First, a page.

I talked with one man who told me he has been a member of Saddleback for two years. I asked him when he was born again. He replied, “I have always been a Christian. I grew up in the Christian Church.” By that he was referring to the Disciples of Christ, which preaches baptismal regeneration. He said that his mother took him to church, though his father was a Buddhist. I asked him what he was required to do to join Saddleback, and he replied that he “rededicated” his life at that time. I asked him if that was when he was born again, and he insisted again that he has always been a Christian.
An outline of the sermon was handed out with the bulletin, and six or seven versions were quoted, most of them paraphrases such as the Living Bible, the New Living Translation, The Message, the Today’s English Version, and the Contemporary English Version. I observed on the way into the auditorium that only a few of the people carried Bibles, and the reason became clear when I saw the multiplicity of versions that were used in the preaching. It would have been impossible to have followed along in one’s Bible. The result is that the people do not bring their own Bibles and do not therefore carefully test the preaching.
(See What kind of message is The Message?)
AVOIDING DOCTRINAL CONTROVERSY
In an interview with USA Today that ran in the July 21, 2003 issue, Rick Warren cites Billy Graham, the king of ecumenical “positive onlyism,” as his model. Warren says: “I’m not going to get into a debate over the non-essentials. I won’t try to change other denominations. Why be divisive?” [Also See True and False Unity]
Since Mr. Warren has asked his question, I will answer it.
The reason we need to be divisive is because God has commanded us to preach all of His Word and to “reprove, rebuke, exhort” (2 Tim. 4:2). The emphasis in 2 Timothy 4 is as much “negative” as “positive.” That is the preacher’s divine standard.
God has commanded us not only to believe sound doctrine but also to earnestly contend for it (Jude 3). That means we are to fight aggressively against that which is false. This is exactly what we see in the uncompromising ministry of the Lord’s apostles. Their epistles contain strong and clear warnings about false teaching. Paul often named the names of the false teachers. Such a ministry naturally causes divisions between those who are committed to the truth and those who are following error. Paul made no effort whatsoever to avoid doctrinal controversy.
See Thou Shalt Not Judge and The Christian and Knowledge on THIS Page
The apostasy of our time is much advanced in comparison with that of the days of the apostles (2 Tim. 3:1-13; 4:3-4). The Holy Spirit warned that “evil men and seducers shall wax worse and worse, deceiving, and being deceived” (2 Tim. 3:13). That is the story of church history. The apostasy that was just beginning in the days of the first churches grew quickly as the centuries passed, eventually producing the Roman Catholic Church, and it has continued to grow and spread throughout the age. The Bible warns that just prior to the return of Christ, the apostasy will be almost complete.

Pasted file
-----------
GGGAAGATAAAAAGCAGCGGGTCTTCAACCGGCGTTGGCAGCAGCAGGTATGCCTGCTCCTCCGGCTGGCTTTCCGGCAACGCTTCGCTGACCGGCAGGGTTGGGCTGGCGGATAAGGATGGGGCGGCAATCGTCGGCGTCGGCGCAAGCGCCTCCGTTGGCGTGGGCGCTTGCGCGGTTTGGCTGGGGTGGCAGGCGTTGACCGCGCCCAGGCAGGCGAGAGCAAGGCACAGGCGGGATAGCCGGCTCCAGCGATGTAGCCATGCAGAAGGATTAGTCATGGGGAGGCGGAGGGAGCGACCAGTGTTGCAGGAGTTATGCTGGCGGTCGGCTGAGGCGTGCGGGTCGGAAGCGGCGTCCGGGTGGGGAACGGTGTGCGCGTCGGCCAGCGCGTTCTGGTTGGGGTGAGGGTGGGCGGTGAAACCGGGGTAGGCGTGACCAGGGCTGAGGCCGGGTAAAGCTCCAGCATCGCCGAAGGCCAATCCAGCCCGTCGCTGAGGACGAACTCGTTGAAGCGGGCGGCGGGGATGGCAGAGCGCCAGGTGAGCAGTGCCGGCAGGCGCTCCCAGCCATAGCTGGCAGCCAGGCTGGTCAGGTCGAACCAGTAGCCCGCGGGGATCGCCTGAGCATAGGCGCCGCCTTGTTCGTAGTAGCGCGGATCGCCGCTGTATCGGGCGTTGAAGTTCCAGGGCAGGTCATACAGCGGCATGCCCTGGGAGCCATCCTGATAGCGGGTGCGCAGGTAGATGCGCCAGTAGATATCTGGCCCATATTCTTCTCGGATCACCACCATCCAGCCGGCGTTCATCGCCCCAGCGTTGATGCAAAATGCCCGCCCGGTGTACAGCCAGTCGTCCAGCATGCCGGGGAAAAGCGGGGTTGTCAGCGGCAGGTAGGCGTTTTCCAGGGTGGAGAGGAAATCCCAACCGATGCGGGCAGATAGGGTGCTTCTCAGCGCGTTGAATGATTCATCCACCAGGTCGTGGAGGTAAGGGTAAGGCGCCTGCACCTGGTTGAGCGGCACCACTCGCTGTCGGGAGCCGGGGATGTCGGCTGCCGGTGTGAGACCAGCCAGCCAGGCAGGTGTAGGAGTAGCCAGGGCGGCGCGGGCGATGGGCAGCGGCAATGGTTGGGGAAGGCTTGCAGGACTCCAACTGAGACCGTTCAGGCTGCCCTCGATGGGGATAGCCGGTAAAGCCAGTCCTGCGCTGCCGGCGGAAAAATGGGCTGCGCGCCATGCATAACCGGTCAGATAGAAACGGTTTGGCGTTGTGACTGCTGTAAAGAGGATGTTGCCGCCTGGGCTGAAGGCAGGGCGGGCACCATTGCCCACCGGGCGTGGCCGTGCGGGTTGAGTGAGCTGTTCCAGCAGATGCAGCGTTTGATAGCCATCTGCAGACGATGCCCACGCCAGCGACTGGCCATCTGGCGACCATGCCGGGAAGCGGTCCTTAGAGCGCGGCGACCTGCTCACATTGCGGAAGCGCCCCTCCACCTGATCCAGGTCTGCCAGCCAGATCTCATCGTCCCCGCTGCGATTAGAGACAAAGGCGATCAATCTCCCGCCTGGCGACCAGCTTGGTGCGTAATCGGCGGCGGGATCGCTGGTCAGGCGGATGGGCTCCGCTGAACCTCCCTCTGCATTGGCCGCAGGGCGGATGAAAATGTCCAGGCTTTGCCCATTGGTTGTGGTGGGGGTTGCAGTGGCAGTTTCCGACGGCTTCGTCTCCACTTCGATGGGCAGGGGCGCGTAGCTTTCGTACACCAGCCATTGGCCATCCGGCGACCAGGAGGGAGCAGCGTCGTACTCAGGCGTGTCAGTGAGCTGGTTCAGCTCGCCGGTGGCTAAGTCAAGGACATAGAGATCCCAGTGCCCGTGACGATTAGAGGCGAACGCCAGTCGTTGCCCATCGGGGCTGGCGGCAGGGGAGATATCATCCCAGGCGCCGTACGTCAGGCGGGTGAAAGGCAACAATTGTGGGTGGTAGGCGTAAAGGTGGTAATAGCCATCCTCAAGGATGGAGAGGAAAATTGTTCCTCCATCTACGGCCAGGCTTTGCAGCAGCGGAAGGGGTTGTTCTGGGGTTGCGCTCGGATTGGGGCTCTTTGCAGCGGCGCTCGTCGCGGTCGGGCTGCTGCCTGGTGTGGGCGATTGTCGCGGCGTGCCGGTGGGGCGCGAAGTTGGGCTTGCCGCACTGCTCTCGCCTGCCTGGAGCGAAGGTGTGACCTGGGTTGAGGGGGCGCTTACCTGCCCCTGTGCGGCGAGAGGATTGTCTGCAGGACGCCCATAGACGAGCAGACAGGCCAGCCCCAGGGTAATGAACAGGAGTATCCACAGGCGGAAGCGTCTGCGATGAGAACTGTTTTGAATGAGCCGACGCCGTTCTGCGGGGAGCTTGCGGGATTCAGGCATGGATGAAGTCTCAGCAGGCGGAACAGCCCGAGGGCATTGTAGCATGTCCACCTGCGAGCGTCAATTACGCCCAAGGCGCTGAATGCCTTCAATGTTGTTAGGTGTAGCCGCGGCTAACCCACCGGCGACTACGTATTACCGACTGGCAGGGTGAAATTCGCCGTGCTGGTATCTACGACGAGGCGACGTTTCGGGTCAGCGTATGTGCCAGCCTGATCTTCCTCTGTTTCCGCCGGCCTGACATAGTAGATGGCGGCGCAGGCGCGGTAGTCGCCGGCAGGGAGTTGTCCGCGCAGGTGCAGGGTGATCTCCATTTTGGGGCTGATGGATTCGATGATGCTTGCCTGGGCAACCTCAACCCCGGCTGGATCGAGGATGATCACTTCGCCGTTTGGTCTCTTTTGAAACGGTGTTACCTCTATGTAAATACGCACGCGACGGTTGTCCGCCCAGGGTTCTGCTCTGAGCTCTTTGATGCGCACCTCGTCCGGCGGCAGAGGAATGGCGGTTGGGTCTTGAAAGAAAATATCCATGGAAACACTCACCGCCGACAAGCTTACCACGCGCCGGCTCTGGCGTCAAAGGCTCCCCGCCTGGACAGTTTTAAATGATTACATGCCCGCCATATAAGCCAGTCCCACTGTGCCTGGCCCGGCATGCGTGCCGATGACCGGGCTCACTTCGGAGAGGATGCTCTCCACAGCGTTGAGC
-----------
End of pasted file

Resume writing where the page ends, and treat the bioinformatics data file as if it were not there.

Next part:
Thus preachers today are obligated to be even more aggressive and more divisive, if you will, than the apostles!
That, Rick Warren, is why we should be divisive, and you will give an account at the judgment seat of Christ for promoting your unscriptural “positive-only, avoid divisiveness” emphasis. And in that day the Word of God will wash away the strong wall of church growth philosophy that you have built up to defend your methodology and by which you have duped so many.
I believe this with all of my heart. And I weep over the damage that is being caused to the churches of Jesus Christ by a methodology that is breaking down the wall of separation between God’s people and the world but that is doing it under the guise of holiness and love for the truth. This philosophy of rejecting strict scriptural separation destroyed Israel of old and it will destroy every church that goes down the same road.
Our day is described plainly in Bible prophecy:
“For the time will come when they will not endure sound doctrine; but after their own lusts shall they heap to themselves teachers, having itching ears; And they shall turn away their ears from the truth, and shall be turned unto fables” (2 Timothy 4:3-4).
This generation has itching ears, and it will not hear the preaching of God’s Word that plainly rebukes its sin and forthrightly condemns its heresies; but it eagerly hears -- yea, flocks in droves to hear -- those soft-speaking teachers that are willing to be non-divisive and tickle ears with a positive-only, non-offensive message. The same generation that hates the uncompromising, plain-spoken, “old time” fundamentalist-style preaching, dearly loves the preaching of the Billy Grahams and the Rick Warrens and the Robert Schullers.
Rick Warren claims that he has not compromised the Word of God with his principles and methods, that he has only modernized them; but when I look into the book of Acts and the Epistles I see a different kind of Christianity, a different kind of church there, than the one that Rick Warren has devised. Thus I must reject Warren’s Purpose Driven methods and I must warn those who have an ear to hear, regardless of how small that crowd may be, that they not heed the siren call of the contemporary church growth gurus.
It is fearful that this church is influencing thousands around the world.